Ken Wilber pointed out that there are four fundamentally distinct types of knowledge, which he calls the “Four Faces of Truth”. Based on his framework (see previous blog on “KM and Trans-Societal Megatrend #1 and “Tacit-Group Processes in KM”), we therefore see four types of memory:
Transactive memory is what a team informally develops among themselves after working closely together over time. The team informally develops a group tacit knowledge of “who knows what,” “who knows who,” “who does what best,” “who cannot do what,” “how team member A thinks,” etc. This transactive memory is lost to a team member who leaves and joins a new team.
Collective unconscious is Carl Jung’s term to refer to the accumulated experiences and memories of mankind. The collective “national pain body” and “racial pain body,” according to Eckhart Tolle, are accumulated memories of violence and suffering that underlie the consciousness and behavior of a group.
I have written about the “Organizational Brain” in my Overview chapter in the book “Knowledge Management in Asia: Experience and Lessons” published in 2008 by the Asian Productivity Organization, Tokyo, Japan. If you wish to receive a copy of this chapter, send me an email. In this book I used the descriptors “embodied knowledge,” “embedded knowledge” and introduced the new term “enculturated knowledge” for human capital, structural capital and relationship capital, respectively. In parallel, we can use the descriptors “embodied memory,” “embedded memory,” and “enculturated memory.”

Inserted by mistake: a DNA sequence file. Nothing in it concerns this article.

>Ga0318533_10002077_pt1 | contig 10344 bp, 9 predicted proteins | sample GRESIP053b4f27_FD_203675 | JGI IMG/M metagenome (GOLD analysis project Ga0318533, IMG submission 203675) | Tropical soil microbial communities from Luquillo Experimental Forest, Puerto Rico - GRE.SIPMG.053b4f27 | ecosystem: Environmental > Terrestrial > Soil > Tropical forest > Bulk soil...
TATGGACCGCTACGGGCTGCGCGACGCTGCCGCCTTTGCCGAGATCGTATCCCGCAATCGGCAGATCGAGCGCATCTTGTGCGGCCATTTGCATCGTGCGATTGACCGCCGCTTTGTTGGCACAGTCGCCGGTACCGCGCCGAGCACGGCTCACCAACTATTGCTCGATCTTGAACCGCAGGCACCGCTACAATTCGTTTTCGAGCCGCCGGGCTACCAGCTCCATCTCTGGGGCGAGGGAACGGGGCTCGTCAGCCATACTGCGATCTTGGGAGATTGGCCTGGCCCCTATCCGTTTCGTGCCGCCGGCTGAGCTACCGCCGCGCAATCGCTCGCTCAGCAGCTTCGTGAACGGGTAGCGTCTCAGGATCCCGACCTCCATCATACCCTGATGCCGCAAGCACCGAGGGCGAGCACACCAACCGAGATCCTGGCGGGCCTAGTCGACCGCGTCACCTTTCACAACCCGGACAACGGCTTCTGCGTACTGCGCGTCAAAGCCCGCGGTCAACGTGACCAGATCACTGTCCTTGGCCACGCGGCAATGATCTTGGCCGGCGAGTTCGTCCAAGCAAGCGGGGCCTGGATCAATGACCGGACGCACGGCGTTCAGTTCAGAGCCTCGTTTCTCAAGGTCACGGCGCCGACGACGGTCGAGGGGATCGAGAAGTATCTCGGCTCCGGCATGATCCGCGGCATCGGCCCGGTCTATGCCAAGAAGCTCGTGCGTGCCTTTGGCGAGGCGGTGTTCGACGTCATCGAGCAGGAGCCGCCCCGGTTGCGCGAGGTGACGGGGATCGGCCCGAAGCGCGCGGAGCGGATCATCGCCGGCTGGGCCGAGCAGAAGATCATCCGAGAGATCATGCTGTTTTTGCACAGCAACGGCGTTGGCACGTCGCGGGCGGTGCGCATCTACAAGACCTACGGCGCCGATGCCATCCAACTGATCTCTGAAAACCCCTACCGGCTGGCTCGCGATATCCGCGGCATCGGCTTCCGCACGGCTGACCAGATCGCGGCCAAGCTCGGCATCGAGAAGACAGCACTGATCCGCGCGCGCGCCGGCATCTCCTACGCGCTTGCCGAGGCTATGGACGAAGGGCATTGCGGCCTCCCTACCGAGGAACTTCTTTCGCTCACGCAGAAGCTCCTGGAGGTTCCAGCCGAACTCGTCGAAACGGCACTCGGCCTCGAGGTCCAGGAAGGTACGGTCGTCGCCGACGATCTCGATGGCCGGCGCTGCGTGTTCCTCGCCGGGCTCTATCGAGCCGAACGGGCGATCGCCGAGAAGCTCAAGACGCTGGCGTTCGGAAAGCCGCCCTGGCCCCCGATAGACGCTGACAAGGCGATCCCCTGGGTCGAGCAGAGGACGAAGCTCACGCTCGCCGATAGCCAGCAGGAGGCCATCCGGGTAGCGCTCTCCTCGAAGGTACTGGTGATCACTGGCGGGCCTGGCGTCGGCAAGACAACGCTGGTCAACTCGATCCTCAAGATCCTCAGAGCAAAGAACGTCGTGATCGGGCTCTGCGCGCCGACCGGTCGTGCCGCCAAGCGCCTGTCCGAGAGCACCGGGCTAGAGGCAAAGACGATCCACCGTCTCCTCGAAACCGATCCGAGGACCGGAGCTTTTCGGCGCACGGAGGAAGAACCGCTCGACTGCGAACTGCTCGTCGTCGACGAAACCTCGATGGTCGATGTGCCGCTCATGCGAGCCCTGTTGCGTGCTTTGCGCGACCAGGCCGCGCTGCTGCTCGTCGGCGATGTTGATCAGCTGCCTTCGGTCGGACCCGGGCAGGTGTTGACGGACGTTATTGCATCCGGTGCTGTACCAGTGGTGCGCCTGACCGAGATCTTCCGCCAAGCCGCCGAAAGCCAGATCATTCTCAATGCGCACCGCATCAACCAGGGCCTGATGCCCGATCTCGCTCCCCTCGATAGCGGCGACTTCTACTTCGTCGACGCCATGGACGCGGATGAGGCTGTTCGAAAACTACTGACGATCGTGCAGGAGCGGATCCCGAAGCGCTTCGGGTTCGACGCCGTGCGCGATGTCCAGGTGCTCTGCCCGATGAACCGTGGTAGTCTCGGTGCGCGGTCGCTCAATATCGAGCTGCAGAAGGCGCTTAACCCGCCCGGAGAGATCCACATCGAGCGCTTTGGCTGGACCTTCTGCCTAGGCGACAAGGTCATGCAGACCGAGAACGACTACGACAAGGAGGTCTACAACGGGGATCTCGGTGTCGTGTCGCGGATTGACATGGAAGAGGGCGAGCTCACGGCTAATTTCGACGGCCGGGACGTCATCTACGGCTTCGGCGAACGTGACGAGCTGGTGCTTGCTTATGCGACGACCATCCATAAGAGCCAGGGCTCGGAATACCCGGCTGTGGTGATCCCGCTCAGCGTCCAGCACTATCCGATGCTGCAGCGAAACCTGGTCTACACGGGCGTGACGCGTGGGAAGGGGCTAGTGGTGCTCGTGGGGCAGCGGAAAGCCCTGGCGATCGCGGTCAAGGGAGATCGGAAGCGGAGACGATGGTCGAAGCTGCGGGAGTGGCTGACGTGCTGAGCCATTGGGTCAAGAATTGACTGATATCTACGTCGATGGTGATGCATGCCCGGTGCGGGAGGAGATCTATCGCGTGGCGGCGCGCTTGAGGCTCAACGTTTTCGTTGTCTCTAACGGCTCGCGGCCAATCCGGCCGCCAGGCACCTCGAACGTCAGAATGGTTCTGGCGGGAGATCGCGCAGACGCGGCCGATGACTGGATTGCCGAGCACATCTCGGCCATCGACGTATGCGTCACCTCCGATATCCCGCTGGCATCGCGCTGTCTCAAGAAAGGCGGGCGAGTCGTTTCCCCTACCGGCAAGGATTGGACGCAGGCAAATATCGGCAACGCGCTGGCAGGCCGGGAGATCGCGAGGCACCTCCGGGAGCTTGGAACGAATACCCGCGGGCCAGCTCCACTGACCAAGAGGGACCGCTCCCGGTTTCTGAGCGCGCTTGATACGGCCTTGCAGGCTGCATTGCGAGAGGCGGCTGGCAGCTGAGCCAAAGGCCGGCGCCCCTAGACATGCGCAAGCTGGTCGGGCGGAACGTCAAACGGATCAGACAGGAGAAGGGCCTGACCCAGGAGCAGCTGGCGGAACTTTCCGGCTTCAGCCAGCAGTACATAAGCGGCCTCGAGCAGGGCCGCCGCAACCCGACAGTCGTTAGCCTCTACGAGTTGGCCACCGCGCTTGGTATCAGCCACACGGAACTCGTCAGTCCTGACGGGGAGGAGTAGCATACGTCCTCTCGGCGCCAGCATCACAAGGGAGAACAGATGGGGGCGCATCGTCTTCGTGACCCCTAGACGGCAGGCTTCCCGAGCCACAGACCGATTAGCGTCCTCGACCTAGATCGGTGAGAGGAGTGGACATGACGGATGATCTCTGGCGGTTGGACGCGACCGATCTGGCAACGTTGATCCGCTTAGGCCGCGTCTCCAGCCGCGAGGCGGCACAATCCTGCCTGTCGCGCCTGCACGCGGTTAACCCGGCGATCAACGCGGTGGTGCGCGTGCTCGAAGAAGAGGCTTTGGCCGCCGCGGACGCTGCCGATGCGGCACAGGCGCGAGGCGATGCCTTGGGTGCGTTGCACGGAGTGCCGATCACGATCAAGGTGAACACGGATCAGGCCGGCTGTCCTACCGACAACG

In the next blog, I will use Ken Wilber’s framework to delineate important knowledge pathways in a learning organization, and provide a way to understand the specific knowledge pathway called the SECI model of Nonaka.
Thanks to clker.com for the free use of a clip art. (Note that there are embedded links in this blog post. They show up as colored text. While pressing “Ctrl” click on any link to create a new tab to reach the websites pointed to.)
Tags: collective unconscious, embedded knowledge, embedded memory, embodied knowledge, embodied memory, enculturated knowledge, enculturated memory, Four Faces of Truth, human capital, institutional memory, intellectual capital, Jung, Ken Wilber, knowledge management, memory, Nonaka, organizational brain, pain body, relationship capital, SECI model, structural capital, Tolle, transactive memory